acrylic on linen 62.99" x 78.74"
"You've been looking too closely at pictures. Why don't you swap them for some long horizons?"
- Bruce Chatwin, The Songlines
Recently my son asked me what my richest visual memory was. It didn't take me long to answer-
"Night in the Australian outback - somewhere on the way to Alice Springs from Perth on a desolate dirt road. Above the Southern Cross gleams in a lapis sky as it goes black and up ahead a fire glows in the shell of a burned out Holden automobile. Silhouetted figures flicker and bob like tongues of shadow in front of the orange glow. "
"Wow", my son said. "Who were they out in the middle of nowhere? But it wasn't really nowhere was it? Everywhere is somewhere."
Caught in my visual reverie, I missed the profound truth my son expressed. Today as I wandered through the exhibition of Australian artist Regina Wilson's large, glowing acrylic paintings at the Arena 1 Gallery in Santa Monica, I remembered that recent conversation with my son and my rich experiences in Australia and with Australian culture. I have crisscrossed the Australian continent in a series of journeys. And I have grown to love the deeply historic and richly vital Aboriginal culture that I first glimpsed on a crisp desert night in the middle of somewhere.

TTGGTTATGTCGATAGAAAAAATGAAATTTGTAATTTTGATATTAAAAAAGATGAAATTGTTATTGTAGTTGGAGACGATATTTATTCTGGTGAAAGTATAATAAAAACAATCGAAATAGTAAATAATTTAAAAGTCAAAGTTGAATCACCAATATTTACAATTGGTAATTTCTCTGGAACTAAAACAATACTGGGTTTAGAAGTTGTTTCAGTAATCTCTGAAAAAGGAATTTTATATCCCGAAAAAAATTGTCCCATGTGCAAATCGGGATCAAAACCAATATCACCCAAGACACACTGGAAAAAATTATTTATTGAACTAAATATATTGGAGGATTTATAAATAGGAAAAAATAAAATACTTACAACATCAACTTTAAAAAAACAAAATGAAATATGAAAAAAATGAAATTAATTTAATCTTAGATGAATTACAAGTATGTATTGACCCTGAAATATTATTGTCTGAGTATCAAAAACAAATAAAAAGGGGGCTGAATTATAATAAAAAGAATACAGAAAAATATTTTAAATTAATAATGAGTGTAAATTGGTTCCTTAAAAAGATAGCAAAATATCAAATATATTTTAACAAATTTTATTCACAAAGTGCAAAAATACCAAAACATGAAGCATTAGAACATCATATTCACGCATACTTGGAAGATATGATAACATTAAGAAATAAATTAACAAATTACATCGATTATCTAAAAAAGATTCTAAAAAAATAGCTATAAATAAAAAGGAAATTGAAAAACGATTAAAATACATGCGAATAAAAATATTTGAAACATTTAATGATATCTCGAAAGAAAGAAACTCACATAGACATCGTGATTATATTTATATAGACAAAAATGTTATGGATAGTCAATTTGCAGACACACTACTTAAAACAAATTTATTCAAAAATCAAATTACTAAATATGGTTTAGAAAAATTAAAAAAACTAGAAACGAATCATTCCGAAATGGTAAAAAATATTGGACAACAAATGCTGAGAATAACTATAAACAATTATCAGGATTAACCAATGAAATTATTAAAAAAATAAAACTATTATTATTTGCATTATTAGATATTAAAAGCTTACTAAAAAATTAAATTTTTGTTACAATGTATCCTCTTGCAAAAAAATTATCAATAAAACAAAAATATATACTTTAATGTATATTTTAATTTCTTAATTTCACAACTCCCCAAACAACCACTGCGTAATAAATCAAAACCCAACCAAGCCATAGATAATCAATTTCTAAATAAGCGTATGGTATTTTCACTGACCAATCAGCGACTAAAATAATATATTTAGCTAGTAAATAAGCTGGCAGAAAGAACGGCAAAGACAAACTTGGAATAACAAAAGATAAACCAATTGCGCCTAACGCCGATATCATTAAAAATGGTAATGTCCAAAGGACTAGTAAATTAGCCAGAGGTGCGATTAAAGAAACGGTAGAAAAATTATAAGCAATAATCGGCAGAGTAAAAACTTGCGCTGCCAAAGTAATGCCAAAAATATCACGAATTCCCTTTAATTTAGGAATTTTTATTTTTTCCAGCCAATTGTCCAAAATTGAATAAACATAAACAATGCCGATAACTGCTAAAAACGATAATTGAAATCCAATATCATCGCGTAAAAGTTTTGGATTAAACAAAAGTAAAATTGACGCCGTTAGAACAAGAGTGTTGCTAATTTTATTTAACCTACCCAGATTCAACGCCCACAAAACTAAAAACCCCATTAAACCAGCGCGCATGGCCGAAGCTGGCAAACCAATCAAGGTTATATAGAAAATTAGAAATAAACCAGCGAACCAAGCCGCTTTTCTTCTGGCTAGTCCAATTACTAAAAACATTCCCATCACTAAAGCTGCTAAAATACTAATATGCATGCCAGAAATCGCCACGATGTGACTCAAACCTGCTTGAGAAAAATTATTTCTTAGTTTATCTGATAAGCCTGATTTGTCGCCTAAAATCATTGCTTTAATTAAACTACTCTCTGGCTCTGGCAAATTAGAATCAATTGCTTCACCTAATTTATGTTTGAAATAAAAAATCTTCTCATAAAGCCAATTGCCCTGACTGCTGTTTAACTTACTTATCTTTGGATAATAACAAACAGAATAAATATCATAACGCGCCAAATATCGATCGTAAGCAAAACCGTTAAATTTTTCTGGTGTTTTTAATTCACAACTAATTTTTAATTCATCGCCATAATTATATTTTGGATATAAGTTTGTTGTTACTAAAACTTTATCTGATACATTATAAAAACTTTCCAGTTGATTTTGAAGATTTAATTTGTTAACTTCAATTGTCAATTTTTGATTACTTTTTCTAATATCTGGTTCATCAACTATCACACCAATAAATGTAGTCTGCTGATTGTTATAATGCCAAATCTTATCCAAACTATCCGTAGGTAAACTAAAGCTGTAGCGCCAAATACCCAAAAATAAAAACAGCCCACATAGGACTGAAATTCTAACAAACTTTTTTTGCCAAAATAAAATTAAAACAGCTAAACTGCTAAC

Together with her husband, Harold Wilson, Regina Wilson founded the Peppimenarti Community as a permanent settlement for the Ngangikurrungurr people. The community is located in the Daly River Aboriginal Reserve in Northern Australia and is an important dreaming site for the Ngangikurrungurr.
Bruce Chatwin in The Songlines explains that "Aboriginal Creation myths tell of the legendary totemic beings who had wandered over the Australian continent in the Dreamtime, singing out the name of everything that crossed their path - birds, animals, plants, rocks, waterholes - and so singing the world into existence."
Many of the current paintings by Australian Aboriginal artists use these songlines as inspiration for their paintings. Regina Wilson's work, though rooted in the dream sites of the Ngangikurrungurr people, instead makes use of the layering process inherit in traditional Aboriginal weavings. The Durrmu Arts site explains,"The women of Peppimenarti are traditionally weavers and have transposed their knowledge of fibre and textiles onto the canvas. The results are paintings of intricate, abstract mark-making; some clearly representing syaws (fish-nets) and wupun (basket-weavings) through their layered textures, whilst others resemble fine tapestries."
Regina Wilson at the Peppimenarti (large rock) Community.
photo- Peppimenarti Arts
Regina Wilson's paintings are lovingly brought into being over time. The fluid paint she lays on her canvases is knit, stroke by stroke, to create an all-over surface that reads as landscape, or map, or fishing net, or even a net of stars. These are paintings that take time to make and time to read. Another Australian, the writer and art critic Robert Hughes spoke to the Royal Academy in London in 2004 and bemoaned the impatience of contemporary industrialized societies: